To achieve this, we develop computational methods to interpret the "molecular language" of cells. An analogy is the cancer cells in the blood are communicating to their neighbors using words from a foreign language, and communication cues are misread. We are uncovering the language used by healthy cells, the jumbled words used by the cancerous cells, and how this communication at the molecular level leads to malignancy.
How are we using knowledge gained about
cell communication to impact society?
Understanding how neurons form, how cells organize as they grow into new capillary networks, how blood cells become malignant - these are fundamental biological questions that drive the Qutub Lab's quest to uncover engineering principles of human cell communication.
When answered, these are also questions that can transform how we characterize, maintain, and improve human health. Functional regeneration of the brain's neural cells and neurovasculature would open new avenues to treating developmental brain disorders and neurodegenerative diseases like stroke and Alzheimer's, while identification of new signatures for leukemia is leading to new diagnostics and potential therapies for pediatric and adult blood cancers.
Clinical Impact To bridge the gap between the lab's basic science and clinical impact, we work closely with clinical collaborators and design studies with human volunteers and patients where we can directly ask whether cellular changes are indicative of changes in whole body health or disease progression.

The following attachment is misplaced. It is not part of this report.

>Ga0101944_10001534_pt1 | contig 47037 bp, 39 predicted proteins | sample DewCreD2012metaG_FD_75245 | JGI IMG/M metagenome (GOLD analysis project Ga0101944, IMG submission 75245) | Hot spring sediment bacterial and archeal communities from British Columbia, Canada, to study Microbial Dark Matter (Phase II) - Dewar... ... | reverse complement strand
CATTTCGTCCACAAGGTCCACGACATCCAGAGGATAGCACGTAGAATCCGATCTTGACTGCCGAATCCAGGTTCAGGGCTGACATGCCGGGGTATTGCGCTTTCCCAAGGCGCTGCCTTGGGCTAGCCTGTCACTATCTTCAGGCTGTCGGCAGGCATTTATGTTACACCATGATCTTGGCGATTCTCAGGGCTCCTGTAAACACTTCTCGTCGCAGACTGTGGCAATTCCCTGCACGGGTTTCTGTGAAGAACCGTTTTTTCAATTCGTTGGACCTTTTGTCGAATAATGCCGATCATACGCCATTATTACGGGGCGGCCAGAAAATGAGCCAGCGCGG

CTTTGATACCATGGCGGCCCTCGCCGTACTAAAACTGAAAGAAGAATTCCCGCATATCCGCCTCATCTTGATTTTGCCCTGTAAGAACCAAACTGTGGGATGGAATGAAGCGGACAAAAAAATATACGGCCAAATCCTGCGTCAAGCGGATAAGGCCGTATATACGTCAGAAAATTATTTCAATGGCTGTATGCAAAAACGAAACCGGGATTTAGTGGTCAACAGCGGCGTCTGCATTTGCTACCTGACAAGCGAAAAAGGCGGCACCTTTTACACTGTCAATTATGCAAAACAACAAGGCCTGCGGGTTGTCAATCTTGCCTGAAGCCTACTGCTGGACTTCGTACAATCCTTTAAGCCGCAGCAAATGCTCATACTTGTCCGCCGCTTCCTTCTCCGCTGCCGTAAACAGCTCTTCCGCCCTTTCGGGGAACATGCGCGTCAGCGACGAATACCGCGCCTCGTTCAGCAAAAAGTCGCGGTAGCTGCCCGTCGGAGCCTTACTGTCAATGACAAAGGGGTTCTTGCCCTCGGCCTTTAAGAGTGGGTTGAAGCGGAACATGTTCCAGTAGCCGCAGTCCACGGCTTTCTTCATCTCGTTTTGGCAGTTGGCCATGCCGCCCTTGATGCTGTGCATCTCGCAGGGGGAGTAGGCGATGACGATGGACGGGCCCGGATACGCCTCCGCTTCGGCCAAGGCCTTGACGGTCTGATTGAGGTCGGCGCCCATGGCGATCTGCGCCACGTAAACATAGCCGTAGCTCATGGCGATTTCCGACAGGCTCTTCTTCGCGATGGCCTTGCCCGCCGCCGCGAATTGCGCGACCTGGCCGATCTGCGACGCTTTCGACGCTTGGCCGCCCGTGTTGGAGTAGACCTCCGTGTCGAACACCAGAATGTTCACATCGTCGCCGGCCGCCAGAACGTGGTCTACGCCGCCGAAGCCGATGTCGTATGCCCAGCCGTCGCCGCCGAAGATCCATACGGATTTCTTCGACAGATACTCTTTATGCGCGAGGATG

Technological Impact To answer the biological questions, we also innovate in the design of new experiments, new algorithms to classify images and high-dimensional biological data, and interactive software that we make available to the public for use in interpreting their data and images.
Restoring human health
Modeling methods we have developed are being used to interpret quantitative, molecular hallmarks of cancers and neurodegenerative diseases, design new clinical trials, and identify potential new therapies. Read about translational applications of our work, explore the Leukemia Atlases online, or volunteer for one of our health-tracking studies.
How do daily behaviors affect cell health & communication?
Many of our studies look at how single cells behave or how multiple human cells communicate together, where we ask fundamental questions about how neural, vascular or cancerous tissue forms. At the same time, we have been studying health outcomes of the volunteers and patients in our studies.
Our newest work bridges the gap from "systems" to "cell": we are developing methods and models to test our theories of how daily behaviors impact cell level processes.
Designing new tools & algorithms
We develop tools to characterize biological communication on all scales (molecular, cellular, tissue, organ, social, etc.), and interpret the accompanying experimental and health data. Read about the Atlases & models, algorithms, and software we develop here.
Real-time modeling of health
Three years ago we began our first studies to develop predictive algorithms of daily behaviors (e.g., sleep duration) from health and social data obtained non-invasively (e.g., by wearable devices).